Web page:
http://www.ext.nodak.edu/extnews/hortiscope/flowers/violet.htm
    Questions on: Violets Ron Smith, Horticulturist, NDSU Extension Service Q: I have a local resident that has a question about her African violets. She transplanted them back in December 2005. Since then, the plant has not bloomed. She now has a few blooms on a couple of plants. She switched from well water to rain and snow water. While using well water, a crusty, white residue was appearing on the bottom of the pots. She is so frustrated that she admits to throwing away some of the plants. She is seeking your help before she throws all the plants out the door. (Griggs County, N.D.) A: She should not have used well water. African violets are raised on pure rainwater in their native setting, so she should stick to the rain or snow water to get the plants blooming again. She also needs a dose of patience. Blooming, which is the reproductive cycle of any plant, requires stored energy. Insufficient energy equals poor or no blooms. When they get to that point of sufficient energy and mild stress, they will bloom. African violets should not be thrown out the door, especially in North Dakota! Q: I have African violets that are doing well, but a few leaves are losing color and becoming white. There are no insect infestations and I do not think it is a fungus or mold. This has happened once before, but it went away. I would like to find out what causes the problem because the plants are very unattractive during this period. (e-mail reference)

    19. African-violets.com
    Recent hybrids, old favorites, pots, soil, fertilizer, and information. Rare yellow violet varieties, epischias, streptocarpus, and chimeras available. Certified for worldwide shipping.
    http://www.african-violets.com/
    african-violets.com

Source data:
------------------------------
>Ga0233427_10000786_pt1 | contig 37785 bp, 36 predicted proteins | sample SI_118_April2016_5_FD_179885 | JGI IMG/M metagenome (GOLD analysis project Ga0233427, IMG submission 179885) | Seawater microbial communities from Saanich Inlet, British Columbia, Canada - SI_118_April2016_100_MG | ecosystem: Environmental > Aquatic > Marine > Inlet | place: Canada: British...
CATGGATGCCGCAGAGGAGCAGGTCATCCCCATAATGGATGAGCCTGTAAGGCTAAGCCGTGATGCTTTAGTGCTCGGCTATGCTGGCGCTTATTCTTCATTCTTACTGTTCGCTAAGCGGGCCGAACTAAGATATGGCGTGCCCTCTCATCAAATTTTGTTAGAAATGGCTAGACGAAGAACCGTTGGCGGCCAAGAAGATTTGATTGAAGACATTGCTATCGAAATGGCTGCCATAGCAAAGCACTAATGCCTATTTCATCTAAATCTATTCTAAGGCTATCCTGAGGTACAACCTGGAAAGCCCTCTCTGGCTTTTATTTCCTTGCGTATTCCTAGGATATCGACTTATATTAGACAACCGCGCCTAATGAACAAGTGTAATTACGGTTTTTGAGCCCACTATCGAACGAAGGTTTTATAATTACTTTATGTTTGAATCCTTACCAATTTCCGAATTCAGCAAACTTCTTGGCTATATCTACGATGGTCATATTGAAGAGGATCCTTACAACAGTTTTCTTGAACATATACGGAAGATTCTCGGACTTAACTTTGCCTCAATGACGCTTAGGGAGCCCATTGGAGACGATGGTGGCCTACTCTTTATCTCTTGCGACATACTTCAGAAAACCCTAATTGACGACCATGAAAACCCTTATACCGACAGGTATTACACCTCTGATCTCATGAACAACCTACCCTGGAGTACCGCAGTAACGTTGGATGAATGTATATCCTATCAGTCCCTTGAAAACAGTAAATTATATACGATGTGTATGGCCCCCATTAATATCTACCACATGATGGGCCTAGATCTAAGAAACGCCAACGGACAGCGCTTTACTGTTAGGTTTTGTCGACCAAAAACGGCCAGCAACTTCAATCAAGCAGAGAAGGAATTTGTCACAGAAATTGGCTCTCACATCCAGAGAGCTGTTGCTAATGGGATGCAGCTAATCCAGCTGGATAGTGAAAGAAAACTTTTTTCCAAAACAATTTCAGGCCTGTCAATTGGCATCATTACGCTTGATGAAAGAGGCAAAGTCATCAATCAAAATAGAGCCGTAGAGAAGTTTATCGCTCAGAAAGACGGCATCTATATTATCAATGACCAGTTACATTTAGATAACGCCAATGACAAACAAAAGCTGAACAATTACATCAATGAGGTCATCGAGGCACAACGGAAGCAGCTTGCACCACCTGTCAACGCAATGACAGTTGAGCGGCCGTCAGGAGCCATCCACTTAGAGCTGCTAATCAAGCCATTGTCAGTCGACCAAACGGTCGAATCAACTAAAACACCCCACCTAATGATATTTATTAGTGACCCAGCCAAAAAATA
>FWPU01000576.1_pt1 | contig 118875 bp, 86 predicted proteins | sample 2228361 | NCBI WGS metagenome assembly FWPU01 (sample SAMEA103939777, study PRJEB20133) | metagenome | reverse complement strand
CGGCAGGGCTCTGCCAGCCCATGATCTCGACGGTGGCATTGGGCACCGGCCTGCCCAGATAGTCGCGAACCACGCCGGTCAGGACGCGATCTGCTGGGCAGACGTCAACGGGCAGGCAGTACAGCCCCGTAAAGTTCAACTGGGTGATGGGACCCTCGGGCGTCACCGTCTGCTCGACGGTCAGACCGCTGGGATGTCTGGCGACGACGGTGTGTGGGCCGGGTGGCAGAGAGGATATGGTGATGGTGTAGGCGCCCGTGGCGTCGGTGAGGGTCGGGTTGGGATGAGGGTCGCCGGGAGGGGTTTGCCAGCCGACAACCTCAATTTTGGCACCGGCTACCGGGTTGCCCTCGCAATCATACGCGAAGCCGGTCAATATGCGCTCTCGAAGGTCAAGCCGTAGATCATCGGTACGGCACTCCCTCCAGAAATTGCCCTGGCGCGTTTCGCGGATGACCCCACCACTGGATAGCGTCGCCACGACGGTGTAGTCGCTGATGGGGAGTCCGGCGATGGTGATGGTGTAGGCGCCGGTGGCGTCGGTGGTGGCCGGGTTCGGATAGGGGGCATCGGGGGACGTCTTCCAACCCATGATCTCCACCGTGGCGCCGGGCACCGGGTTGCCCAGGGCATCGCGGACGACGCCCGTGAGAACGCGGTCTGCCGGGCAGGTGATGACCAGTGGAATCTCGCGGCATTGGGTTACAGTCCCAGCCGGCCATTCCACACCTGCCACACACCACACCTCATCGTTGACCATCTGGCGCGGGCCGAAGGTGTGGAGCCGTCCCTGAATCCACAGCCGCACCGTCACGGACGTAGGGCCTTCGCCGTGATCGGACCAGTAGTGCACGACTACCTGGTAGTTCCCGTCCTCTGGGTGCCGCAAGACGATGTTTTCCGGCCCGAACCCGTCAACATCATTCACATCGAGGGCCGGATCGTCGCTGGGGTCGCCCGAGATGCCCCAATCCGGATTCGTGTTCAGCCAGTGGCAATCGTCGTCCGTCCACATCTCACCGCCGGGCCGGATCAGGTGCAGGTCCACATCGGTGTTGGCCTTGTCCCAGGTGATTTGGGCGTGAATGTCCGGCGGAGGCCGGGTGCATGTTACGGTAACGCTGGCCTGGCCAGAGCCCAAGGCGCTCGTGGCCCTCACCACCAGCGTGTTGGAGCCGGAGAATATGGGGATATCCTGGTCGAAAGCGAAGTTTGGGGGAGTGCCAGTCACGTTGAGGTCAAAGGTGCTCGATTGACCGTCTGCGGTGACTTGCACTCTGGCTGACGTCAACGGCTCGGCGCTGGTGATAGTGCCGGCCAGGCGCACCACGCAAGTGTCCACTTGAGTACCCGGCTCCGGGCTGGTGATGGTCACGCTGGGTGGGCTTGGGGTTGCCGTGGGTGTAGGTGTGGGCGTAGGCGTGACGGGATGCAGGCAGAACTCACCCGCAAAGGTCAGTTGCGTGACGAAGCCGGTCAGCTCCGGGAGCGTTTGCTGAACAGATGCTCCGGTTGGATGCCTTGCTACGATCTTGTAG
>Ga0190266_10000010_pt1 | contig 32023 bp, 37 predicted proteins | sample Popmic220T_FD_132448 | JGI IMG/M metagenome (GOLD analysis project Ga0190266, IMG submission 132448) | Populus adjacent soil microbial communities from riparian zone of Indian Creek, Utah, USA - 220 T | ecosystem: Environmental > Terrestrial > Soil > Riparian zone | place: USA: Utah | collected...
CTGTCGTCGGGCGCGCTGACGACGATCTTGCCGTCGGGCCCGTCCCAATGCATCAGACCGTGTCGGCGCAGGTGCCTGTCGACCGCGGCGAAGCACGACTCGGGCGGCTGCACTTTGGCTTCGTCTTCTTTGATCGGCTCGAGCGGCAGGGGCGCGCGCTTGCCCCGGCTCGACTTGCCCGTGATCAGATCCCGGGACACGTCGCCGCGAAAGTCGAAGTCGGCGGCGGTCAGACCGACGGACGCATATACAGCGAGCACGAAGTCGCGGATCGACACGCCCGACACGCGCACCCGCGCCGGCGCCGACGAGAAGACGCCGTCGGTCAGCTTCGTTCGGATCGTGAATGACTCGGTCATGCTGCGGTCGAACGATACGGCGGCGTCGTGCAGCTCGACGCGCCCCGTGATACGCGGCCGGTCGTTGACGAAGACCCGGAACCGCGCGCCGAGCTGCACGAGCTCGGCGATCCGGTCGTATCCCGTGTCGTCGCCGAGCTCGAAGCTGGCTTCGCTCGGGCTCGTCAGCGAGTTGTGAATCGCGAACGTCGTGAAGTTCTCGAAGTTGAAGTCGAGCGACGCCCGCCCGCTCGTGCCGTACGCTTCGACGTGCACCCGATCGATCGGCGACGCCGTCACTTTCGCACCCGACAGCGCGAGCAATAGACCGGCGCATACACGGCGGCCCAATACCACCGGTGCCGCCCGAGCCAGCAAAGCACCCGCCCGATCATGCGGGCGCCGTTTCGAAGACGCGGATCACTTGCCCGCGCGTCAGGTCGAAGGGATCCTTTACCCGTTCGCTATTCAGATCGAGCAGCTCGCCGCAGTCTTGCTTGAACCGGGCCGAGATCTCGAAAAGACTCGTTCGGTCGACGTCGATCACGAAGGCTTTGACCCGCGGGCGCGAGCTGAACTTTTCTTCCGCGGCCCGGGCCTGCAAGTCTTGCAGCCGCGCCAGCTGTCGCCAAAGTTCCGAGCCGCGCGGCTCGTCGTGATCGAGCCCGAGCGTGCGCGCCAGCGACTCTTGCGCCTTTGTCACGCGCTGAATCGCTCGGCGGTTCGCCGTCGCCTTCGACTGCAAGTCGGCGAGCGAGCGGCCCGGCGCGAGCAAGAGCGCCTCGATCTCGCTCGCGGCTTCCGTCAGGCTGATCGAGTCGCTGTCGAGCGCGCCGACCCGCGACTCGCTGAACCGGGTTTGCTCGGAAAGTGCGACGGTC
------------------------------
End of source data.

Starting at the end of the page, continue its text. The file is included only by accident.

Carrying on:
Search the Web:

    20. African Violets, African Violet Photos, African Violets Images, African Violets
    Seller/trader of African violet plants and leaves, as well as growing and propagation supplies. Online listing, with photos for most varieties. Located in Washington state.
    http://www.reedsgreenhouse.com/

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    www.ReedsGreenhouse.com
    www.AfricanViolets.us
    Please SUPPORT the African Violet Society of America
    They have an Incredible African violet magazine
    www.AfricanViolets.us Fun and Easy Magic Tricks for everyone.
    Including Tenyo Magic
    New software and new topics
    Please take a minutes and post a few messages to help rebuilt the forums FREE African Violet Leaves
    by posting messages on the forums. Details are posted in the forums,
    African violets and supplies, Ancient Treasures, Egyptian museum Reproductions, Archangels
    Goto the Photo Archives Leaves on Internet the Info, Tips, and Hints Page Goto the African Violets Photo Index of the AVSA Magazine.
    Links
    to other Great African Violets pages Sitemap Images my not be used on ANY other web site without Permission, Full Credit Given and Web Link to my site
    To contact me: Steverd@steverd.com Powered by WebRing This site is a member of WebRing. To browse visit here